I respond to the idiotic claims that homosexuality causes floods the only way I know how - in the form of a story.
“A church wedding would have been nicer,” he overhears a second cousin saying at the reception. Callum suspects this distant relative would also have preferred there be a bride, as opposed to the two young men in suits who made their vows this afternoon. He makes a mental note to strike the cousin’s name from his Christmas card list.
He didn’t even want extended family at the wedding; it was Mitchell who insisted they have everyone there. His new husband (Husband! He can’t get his head around the word) has a much more genial and forgiving nature. In fact, the only flaw of his that Callum is still working on correcting is his tendency to drop grammatical clangers from time to time.
“Shame about the weather,” somebody closer to the top table remarks – Callum thinks it might be Mitchell’s auntie. In this instance he is inclined to agree. Torrential rains have turned the hotel grounds into a swamp, making any outdoor photos completely out of the question.
A nasty little thought squirms to life in the back of his mind. Something ridiculous and half-forgotten. A story from the paper a few days before the wedding. A politician with views that skew towards the radical claimed that the government’s decision to allow same-sex couples to marry was the cause of the recent extreme weather conditions ravaging the country. Mitchell dismissed the councillor as “Old Testa-mental”, and used the article later that day to line the cat’s litter tray. And Callum didn’t give it another thought. Until now.
“Don’t be stupid,” he mutters to himself, pouring himself and his new hubby (ugh, no, ‘hubby’ is too saccharine, he decides) another generous glass of champagne. He is rescued from his own dark thoughts by the sound of a spoon tinkling against a glass.
“Good evening, everyone!” Bellows his best woman, Ros. Oh, lord. He’d forgotten about this part. It has kept him awake every night this week. He’s never been any good at it, no matter how encouraging or patient Mitchell is as a teacher.
“What are we calling you guys now – Mitchum? Callell?” Ros shrugs. “Anyway, ladies and gentlemen, please be as upstanding, as our newlyweds take their first dance.”
Callum lets Mitchell lead him by the hand onto the dance floor, and the song they took weeks to agree on begins to play; ‘You’re My Best Friend’. Because, as Mitchell said at the time, their wedding just wasn’t gay enough.
As it turns out, dancing in front of everybody he knows isn’t that bad. He steps on Mitchell’s feet a couple of times, but for the most part his awkward shuffling is met with dewy eyes and heartfelt smiles. The song is almost over when he hears the maniacal laughter. He spies the culprit at the back of the room; a guest he doesn’t recognise in a bright blue suit and derby hat. He is throwing back his head and laughing, clapping his hands, and hopping from foot to foot like an excited child.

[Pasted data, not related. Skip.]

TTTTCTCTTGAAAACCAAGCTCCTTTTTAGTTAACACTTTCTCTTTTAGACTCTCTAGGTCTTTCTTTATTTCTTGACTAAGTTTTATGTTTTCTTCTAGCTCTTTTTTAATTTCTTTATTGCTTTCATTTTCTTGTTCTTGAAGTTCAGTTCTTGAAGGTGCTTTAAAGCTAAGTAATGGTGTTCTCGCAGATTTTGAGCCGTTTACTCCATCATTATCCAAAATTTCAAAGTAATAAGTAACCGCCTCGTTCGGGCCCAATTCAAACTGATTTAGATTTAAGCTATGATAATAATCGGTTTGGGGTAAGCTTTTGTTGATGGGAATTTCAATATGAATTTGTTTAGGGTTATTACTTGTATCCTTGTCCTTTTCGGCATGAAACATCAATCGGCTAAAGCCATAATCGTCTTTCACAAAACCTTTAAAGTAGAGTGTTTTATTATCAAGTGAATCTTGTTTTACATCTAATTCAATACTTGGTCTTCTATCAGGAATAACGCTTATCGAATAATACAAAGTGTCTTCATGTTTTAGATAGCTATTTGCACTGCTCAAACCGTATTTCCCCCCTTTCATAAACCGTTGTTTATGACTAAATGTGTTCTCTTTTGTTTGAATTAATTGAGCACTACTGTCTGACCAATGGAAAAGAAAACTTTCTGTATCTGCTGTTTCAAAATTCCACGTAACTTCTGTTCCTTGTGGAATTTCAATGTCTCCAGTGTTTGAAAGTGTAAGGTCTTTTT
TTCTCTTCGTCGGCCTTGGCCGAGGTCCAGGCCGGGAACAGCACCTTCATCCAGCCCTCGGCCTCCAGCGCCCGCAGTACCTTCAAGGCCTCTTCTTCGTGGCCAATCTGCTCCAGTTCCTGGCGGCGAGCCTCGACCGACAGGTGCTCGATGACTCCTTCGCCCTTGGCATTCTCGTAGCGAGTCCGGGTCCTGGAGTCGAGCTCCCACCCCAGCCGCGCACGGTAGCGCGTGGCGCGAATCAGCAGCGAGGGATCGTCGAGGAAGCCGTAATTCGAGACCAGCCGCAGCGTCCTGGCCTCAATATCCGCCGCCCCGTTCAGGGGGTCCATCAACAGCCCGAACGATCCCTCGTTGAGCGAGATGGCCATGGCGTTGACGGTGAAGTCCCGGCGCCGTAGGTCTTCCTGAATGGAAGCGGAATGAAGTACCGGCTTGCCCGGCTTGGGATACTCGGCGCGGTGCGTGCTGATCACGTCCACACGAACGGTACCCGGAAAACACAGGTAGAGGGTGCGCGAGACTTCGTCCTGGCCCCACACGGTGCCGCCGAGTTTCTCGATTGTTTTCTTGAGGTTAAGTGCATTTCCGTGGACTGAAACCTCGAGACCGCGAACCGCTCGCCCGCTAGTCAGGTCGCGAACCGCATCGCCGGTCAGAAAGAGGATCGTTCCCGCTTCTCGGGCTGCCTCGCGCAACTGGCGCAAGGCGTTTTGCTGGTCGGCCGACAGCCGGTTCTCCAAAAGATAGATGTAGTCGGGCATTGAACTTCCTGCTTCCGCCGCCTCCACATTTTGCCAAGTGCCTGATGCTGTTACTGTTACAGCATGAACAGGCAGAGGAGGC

“Bet you wish we’d stuck to close friends only,” Callum whispers in Mitchell’s ear, nodding towards the dancing madman, who is attracting the attention of the other guests.
“I have no idea who that is,” he replies. “I thought it was one of your old uni mates?”
Callum shakes his head. “I’ve never seen him before in my life.”
“Well let’s ask,” Mitchell says. “Looks like he’s coming over.”
And so he is – the curious blue-suited gentleman is now at the edge of the dance floor, observing the newlyweds and chuckling away. Once he notices that they have stopped dancing and are, in fact, staring at him in utter bemusement, he steps forward.
“Mind if I cut in?” He asks Mitchell, not even waiting for a response before grabbing Callum by the hand and spinning him around.
“Who the hell are you?” Callum asks, trying his best to be angry but finding that all he feels is relief – his feet finally seem to know what they’re doing, and he is matching this lunatic step for step in what can only be described as an epileptic jive. The music is louder than before, faster, and the other guests are soon sweeping onto the dance floor to join the revelry.
Thunder can be heard over the music, as it rolls across the sky outside.
“I’m Ba’al,” says the intruder. The apostrophe rings in Callum’s ears. “But you can call me Bill.”
“Ba’al,” Callum echoes. “What kind of name is that?”
“A very old one,” Bill replies, clicking his fingers in time with the beat. “It means all sorts – thunder, rain, lord of the heavens. Take your pick.”
“You’re insane,” Callum says, twisting his hips. Bill just laughs.
Mitchell reappears, refreshed champagne flutes in each hand. “Everything alright here?”
“Fine,” Callum answers, taking one of the glasses. “I’m just dancing with God.”
“A god,” Bill corrects, snatching Mitchell’s champagne and knocking it back. “We’re like the public sector. There’s loads of us.”
“Well you weren’t invited,” Mitchell says, “but you’re more than welcome to stay and enjoy the disco.”
“I might just do that!” Bill squeezes Mitchell’s cheeks as if he were a particularly cute toddler. “And is there a spread?” Mitchell nods, unflappable as always. Callum is less inclined to accept this ludicrous turn of events.
“That crazy bible-thumper was telling the truth about us, wasn't he.”
“It’s true,” Bill says, smile faltering, standing still for a moment. “Your union has made the gods weep.” Callum’s heart begins to sink. “But,” Bill continues, “these are tears of joy falling from the sky. Mankind is finally making the progress we have long known you capable of.”
“Huh,” Mitchell murmurs. “Even gods end sentences on prepositions. How about that.”
The rain god hoots with laughter once again, before moseying off through the ecstatic throng in the direction of the buffet.